Laboratory testing for Lyme disease

Carl Tuttle
Hudson, NH, United States
DEC 15, 2018 —

Direct detection laboratory testing (DNA/PCR Sequencing) is used for many infections (Ebola (1), Zika (2), Bartonella (3) etc.) but not Lyme disease.

  1. Ebola RealStar® Filovirus Screen RT-PCR Kit 1.0
  2. CDC Lauds New DNA Test for Zika in Blood
  3. In May of 2012 the CDC announced the Development of a Novel Genus-specific Real-time PCR Assay for Detection and Differentiation of Bartonella Species and Genotypes

For over two decades (Dearborn conference 1994) The U.S. Centers for Disease Control has avoided and denounced all direct detection methods for Lyme disease while promoting the faulty/misleading two tier antibody algorithm. Serology for Lyme disease cannot be used to gauge treatment failure or success so it is the ideal tool for concealing chronic Lyme disease.
The CDC does use DNA/PCR testing however to verify infection in postmortem patients who died suddenly of Lyme carditis. (1, 2, 3)

  1.  A case report of a 17-year old male with fatal Lyme carditis
  2. Three Sudden Cardiac Deaths Associated with Lyme Carditis:
  3. Cardiac Tropism of Borrelia burgdorferi: An Autopsy Study of Sudden
    Cardiac Death Associated with Lyme Carditis. (March 2016)
So it would appear that you have to die first to obtain irrefutable proof of Lyme disease.

Please see the following letter addressed to the Director of Quest Diagnostics-New England regarding current antibody testing for Lyme disease. These tests are the root cause of unimaginable pain and suffering.

——— Original Message ———-
To:,, Alex.Azar@HHS.GOV,,
Cc: (64 undisclosed recipients)
Date: December 13, 2018 at 12:10 PM
Subject: Lyme disease Western Blot test (2009 communication follow-up)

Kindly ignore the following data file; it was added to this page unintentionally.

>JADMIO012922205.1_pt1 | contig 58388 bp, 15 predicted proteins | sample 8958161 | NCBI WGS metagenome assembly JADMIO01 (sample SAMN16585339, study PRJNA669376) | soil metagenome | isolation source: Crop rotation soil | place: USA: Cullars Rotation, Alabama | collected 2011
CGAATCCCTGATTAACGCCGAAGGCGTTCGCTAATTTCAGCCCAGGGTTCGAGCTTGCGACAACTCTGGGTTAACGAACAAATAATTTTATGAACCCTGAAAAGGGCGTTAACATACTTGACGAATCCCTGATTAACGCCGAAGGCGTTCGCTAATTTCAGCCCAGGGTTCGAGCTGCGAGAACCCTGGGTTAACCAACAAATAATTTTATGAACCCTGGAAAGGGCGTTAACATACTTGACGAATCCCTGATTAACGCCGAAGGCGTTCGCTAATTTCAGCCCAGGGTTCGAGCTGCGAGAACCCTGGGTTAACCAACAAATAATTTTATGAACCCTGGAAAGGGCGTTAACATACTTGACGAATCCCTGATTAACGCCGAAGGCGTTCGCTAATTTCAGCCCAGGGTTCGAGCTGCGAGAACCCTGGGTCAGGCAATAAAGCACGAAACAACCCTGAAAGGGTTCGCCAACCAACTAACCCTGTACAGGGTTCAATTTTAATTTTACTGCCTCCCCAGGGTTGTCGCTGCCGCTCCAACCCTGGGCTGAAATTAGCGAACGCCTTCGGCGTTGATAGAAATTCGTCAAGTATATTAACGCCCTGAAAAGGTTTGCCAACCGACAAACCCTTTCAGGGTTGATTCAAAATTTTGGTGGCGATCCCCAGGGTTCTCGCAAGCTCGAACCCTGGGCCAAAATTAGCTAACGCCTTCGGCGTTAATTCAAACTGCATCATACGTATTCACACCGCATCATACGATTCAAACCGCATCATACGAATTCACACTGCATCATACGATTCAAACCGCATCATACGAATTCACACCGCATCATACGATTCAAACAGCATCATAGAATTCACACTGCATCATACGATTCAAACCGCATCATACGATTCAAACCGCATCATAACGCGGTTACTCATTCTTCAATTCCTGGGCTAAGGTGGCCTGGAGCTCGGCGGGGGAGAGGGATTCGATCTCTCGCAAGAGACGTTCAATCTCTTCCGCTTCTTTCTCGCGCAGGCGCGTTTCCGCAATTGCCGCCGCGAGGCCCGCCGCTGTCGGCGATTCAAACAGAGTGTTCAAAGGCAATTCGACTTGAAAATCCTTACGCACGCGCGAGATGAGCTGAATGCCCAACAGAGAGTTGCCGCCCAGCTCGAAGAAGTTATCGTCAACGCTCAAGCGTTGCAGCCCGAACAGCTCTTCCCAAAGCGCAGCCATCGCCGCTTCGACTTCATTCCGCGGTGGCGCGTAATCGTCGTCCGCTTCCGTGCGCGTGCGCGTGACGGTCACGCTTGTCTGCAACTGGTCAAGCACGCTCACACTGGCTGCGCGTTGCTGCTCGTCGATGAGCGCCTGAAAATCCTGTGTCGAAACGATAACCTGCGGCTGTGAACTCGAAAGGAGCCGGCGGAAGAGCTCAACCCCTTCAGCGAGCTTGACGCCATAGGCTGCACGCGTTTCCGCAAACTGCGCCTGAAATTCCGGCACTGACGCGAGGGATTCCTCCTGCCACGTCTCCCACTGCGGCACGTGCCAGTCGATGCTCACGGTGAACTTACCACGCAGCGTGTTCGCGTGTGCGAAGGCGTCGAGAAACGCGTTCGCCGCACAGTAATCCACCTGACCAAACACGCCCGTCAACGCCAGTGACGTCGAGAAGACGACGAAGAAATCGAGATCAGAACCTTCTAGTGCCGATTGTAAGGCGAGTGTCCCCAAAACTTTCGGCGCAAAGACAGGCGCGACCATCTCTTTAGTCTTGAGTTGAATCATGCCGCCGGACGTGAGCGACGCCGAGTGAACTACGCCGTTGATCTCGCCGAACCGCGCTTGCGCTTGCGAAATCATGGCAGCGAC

Dec 13, 2018

Quest Diagnostics-New England
415 Massachusetts Ave.
Cambridge, MA 02139
Attn: Salim E. Kabawat, M.D. Medical Director

Dear Dr. Kabawat,

I would like to call attention to the following publication coauthored by Paul Mead, MD, MPH Acting Branch Chief of the Division of Vector-Borne Diseases at the CDC in Fort Collins, Colorado:

Direct Diagnostic Tests for Lyme Disease
Clinical Infectious Diseases, ciy614,

Published: 11 October 2018 Paul S Mead


“The 1994 serodiagnostic testing guidelines predated a full understanding of key B. burgdorferi antigens and have a number of shortcomings. These serologic tests cannot distinguish active infection, past infection, or reinfection. Reliable direct-detection methods for active B. burgdorferi infection have been lacking in the past but are needed and appear achievable.”

Has Dr. Paul Mead of the CDC reached out to you to ask that you include this disclaimer in your Western blot serology test results for Lyme disease?

Dr. Neil Spector’s serology was repeatedly negative leaving his Lyme untreated for four years resulting in the need of a heart transplant. [1]

Four negative Lyme test results led to a misdiagnosis of Multiple Sclerosis prompting a lawsuit in Pennsylvania.


Per the email thread below, I had this conversation with you nine years ago. How many patients since then have been misdiagnosed and left untreated because there is no disclaimer on your test results informing the patient (and physician) that a negative result does not necessarily mean that you don’t have Lyme disease?